The Iranian Foreign Ministry has said that the latest agreement between the United States and Russia on a ceasefire mechanism in southern Syria could be successful only if it is expanded to all of Syria, the Iranian media reported today. Foreign Ministry Spokesman Bahram Ghassemi told a press conference in Tehran that the agreement should complement four other de-escalation zones that had already been decided upon at the Astana summit by Russia, Iran, Turkey and Syria. He further raised skepticism about the implementation of the U.S.-Russian deal because of “America’s latest actions in Syria.” He continued: “I cannot guarantee that the agreement will be implemented.” He also cautioned that any agreement confined one geographical location without taking into account “realities on the ground” and Syria’s “territorial integrity and sovereignty” is destined to fail.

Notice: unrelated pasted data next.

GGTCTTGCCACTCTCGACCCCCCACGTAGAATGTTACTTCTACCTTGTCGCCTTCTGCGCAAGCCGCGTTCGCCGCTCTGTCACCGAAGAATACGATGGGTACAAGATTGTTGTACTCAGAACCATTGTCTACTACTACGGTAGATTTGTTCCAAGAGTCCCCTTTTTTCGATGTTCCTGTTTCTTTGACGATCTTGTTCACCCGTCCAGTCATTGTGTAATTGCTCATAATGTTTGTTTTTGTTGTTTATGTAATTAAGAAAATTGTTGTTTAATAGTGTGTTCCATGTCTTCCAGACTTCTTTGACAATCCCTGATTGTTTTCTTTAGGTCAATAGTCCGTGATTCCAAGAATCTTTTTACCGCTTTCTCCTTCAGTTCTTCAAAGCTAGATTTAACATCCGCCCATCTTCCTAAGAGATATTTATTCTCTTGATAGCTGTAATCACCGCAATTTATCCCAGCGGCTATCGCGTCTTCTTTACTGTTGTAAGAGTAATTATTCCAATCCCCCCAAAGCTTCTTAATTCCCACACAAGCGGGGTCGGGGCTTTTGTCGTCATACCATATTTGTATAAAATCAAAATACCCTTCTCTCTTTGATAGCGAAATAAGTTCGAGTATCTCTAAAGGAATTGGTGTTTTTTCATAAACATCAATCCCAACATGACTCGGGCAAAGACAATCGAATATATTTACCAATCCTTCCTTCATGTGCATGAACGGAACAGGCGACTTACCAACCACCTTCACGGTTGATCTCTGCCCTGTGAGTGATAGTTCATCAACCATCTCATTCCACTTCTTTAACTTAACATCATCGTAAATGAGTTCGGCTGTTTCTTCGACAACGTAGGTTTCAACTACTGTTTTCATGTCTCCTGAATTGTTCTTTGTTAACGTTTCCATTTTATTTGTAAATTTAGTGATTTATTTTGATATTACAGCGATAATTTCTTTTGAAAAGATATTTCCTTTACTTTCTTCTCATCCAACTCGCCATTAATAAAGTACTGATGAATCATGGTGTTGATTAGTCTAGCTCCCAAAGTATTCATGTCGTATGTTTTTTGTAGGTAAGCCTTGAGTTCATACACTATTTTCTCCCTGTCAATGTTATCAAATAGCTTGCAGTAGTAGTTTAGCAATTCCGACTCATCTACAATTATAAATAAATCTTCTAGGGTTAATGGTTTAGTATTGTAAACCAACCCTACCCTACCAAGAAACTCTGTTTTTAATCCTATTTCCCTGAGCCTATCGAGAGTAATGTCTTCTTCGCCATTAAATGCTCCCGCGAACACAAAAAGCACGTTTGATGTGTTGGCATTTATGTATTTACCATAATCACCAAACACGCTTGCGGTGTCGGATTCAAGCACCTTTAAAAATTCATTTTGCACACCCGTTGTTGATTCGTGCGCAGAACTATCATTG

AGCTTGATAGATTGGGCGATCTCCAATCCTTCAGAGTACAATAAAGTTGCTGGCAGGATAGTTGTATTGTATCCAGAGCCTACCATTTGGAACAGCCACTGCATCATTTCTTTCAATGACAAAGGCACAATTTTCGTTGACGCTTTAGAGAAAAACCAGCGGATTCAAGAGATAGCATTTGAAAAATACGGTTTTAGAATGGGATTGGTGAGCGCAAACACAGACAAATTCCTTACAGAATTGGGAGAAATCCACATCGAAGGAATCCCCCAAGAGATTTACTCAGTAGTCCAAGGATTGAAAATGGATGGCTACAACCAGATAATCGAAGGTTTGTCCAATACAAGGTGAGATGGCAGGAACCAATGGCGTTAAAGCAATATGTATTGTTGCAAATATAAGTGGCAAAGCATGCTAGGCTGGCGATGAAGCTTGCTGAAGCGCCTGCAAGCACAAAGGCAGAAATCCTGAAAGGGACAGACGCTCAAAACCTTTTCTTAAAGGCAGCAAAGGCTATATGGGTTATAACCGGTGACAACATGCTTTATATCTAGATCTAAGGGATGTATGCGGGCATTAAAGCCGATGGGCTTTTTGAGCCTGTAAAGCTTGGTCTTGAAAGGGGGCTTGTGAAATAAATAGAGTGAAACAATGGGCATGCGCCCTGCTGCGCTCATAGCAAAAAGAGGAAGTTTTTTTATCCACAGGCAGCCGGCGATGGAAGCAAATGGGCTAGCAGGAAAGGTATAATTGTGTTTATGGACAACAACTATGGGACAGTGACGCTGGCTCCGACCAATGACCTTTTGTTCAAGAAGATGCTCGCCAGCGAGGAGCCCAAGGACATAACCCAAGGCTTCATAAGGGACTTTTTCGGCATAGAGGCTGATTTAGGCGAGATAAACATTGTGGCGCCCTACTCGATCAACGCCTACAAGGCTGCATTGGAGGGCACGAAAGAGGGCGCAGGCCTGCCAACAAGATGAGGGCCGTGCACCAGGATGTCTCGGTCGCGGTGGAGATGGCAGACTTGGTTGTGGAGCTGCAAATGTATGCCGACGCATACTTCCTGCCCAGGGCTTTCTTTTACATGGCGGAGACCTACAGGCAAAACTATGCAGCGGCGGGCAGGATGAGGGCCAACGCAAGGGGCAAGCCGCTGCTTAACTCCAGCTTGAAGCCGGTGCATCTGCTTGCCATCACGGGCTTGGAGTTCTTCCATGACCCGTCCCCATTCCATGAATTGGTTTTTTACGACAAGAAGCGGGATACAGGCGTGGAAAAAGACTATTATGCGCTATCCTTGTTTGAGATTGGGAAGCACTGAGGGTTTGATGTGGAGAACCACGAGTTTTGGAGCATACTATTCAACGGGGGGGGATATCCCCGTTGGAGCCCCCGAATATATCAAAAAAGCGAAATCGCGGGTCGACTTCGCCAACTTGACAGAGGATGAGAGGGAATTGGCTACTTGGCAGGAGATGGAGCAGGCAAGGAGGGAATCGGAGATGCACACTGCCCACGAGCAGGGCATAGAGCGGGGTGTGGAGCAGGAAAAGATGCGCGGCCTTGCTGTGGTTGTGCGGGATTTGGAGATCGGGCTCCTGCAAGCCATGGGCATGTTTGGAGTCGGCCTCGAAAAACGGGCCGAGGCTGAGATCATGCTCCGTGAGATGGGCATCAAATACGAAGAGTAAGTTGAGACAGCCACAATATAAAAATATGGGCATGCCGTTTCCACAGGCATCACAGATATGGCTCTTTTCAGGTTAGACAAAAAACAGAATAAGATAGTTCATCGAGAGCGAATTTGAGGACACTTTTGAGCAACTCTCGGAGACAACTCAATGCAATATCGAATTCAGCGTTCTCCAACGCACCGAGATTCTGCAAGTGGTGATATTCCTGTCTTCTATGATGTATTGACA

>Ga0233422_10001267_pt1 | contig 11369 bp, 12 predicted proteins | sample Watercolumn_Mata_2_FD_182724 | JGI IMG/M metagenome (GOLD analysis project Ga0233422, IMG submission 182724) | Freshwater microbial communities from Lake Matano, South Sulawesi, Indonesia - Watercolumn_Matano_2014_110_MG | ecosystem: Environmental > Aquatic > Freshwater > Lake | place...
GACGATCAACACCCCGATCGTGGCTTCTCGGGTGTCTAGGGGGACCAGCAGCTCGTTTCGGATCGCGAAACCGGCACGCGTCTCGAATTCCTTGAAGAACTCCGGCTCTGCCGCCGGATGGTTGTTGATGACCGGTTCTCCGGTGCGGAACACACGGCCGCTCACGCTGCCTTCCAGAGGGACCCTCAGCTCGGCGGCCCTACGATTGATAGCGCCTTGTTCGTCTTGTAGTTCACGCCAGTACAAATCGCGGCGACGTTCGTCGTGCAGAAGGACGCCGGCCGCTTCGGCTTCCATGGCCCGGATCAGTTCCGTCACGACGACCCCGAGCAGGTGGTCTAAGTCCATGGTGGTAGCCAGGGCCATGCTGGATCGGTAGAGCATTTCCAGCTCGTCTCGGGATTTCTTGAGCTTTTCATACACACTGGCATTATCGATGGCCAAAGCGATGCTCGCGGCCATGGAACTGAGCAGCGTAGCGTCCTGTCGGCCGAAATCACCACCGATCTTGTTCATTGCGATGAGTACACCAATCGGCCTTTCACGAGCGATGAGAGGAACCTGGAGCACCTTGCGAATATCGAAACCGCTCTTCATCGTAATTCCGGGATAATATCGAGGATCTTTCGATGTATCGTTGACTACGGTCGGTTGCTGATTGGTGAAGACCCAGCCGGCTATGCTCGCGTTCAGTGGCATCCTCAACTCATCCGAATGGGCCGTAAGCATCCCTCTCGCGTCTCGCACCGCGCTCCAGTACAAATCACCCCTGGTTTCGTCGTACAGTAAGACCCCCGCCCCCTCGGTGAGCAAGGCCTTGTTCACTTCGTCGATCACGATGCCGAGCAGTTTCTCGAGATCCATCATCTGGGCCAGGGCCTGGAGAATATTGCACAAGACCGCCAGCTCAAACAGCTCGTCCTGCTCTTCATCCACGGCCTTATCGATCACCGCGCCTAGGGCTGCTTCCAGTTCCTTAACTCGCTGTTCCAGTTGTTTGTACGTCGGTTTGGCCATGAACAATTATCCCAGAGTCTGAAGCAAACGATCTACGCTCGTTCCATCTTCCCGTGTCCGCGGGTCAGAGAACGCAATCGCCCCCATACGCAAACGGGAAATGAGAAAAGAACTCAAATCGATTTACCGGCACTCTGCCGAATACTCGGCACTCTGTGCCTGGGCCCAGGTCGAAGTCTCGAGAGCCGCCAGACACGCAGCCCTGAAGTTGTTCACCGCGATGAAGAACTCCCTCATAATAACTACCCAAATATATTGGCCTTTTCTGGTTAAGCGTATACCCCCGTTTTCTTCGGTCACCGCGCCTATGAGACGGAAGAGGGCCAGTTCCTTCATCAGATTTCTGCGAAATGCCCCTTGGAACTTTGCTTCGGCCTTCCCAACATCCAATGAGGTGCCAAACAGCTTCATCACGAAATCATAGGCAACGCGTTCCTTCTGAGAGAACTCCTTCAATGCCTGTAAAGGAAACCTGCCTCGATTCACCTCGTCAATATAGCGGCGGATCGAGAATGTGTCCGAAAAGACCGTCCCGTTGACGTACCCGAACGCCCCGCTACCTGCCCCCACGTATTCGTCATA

Comment: On Friday, the United States, Russia and Jordan announced that they had agreed on a ceasefire plan for southwestern Syria. The ceasefire, which began on Sunday, was the result of months of negotiations between Washington and Moscow with the aim of reducing violence in southern Syria and assuage fears of neighboring Jordan and Israel about Iran’s growing influence in the region. In recent months, the Islamic Revolution Guards Corps (I.R.G.C.) have deployed thousands of Hezbollah militants as well as Iraqi and Afghan militiamen to the region, raising the concern that the Islamic Republic was planning to establish a long-term presence in the region beyond the defeat of the Islamic State. It remains to be seen whether Damascus and Tehran would support the U.S.-Russian agreement or play the spoiler role as in the past. Today, U.S.-backed rebel forces in southwestern Syria said while the Syrian government did not carry out air strikes, it targeted their positions by ground-to-ground artillery despite the ceasefire.

Soon after the announcement of the plan, Israeli Prime Minister Benjamin Netanyahu cautioned that the agreement should not allow the presence of Iranian-backed forces in southern Syria. "Israel will welcome a genuine ceasefire in Syria, but this ceasefire must not enable the establishment of a military presence by Iran and its proxies in Syria in general and in southern Syria in particular," he stressed.